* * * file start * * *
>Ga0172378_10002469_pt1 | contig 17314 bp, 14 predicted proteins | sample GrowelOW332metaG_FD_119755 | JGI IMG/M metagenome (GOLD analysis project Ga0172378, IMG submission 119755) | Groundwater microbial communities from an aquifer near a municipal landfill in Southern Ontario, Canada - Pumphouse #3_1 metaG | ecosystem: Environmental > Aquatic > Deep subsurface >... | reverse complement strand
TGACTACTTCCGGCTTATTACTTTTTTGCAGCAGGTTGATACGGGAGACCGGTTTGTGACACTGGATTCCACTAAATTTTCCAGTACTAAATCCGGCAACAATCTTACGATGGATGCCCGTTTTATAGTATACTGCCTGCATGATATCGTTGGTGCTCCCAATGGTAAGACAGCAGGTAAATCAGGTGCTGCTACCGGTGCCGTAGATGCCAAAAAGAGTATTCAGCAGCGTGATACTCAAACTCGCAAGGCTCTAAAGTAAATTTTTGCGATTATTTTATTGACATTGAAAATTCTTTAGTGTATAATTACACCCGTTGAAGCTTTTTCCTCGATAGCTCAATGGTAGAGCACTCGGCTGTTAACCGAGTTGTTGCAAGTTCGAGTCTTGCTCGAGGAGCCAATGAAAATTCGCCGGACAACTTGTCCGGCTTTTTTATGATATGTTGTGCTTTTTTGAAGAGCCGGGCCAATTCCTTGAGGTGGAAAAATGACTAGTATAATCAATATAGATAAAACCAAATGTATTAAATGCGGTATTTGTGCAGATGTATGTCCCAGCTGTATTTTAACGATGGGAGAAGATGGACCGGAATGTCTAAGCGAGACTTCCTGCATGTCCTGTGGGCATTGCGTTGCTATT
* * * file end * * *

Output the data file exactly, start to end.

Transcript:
>Ga0172378_10002469_pt1 | contig 17314 bp, 14 predicted proteins | sample GrowelOW332metaG_FD_119755 | JGI IMG/M metagenome (GOLD analysis project Ga0172378, IMG submission 119755) | Groundwater microbial communities from an aquifer near a municipal landfill in Southern Ontario, Canada - Pumphouse #3_1 metaG | ecosystem: Environmental > Aquatic > Deep subsurface >... | reverse complement strand
TGACTACTTCCGGCTTATTACTTTTTTGCAGCAGGTTGATACGGGAGACCGGTTTGTGACACTGGATTCCACTAAATTTTCCAGTACTAAATCCGGCAACAATCTTACGATGGATGCCCGTTTTATAGTATACTGCCTGCATGATATCGTTGGTGCTCCCAATGGTAAGACAGCAGGTAAATCAGGTGCTGCTACCGGTGCCGTAGATGCCAAAAAGAGTATTCAGCAGCGTGATACTCAAACTCGCAAGGCTCTAAAGTAAATTTTTGCGATTATTTTATTGACATTGAAAATTCTTTAGTGTATAATTACACCCGTTGAAGCTTTTTCCTCGATAGCTCAATGGTAGAGCACTCGGCTGTTAACCGAGTTGTTGCAAGTTCGAGTCTTGCTCGAGGAGCCAATGAAAATTCGCCGGACAACTTGTCCGGCTTTTTTATGATATGTTGTGCTTTTTTGAAGAGCCGGGCCAATTCCTTGAGGTGGAAAAATGACTAGTATAATCAATATAGATAAAACCAAATGTATTAAATGCGGTATTTGTGCAGATGTATGTCCCAGCTGTATTTTAACGATGGGAGAAGATGGACCGGAATGTCTAAGCGAGACTTCCTGCATGTCCTGTGGGCATTGCGTTGCTATT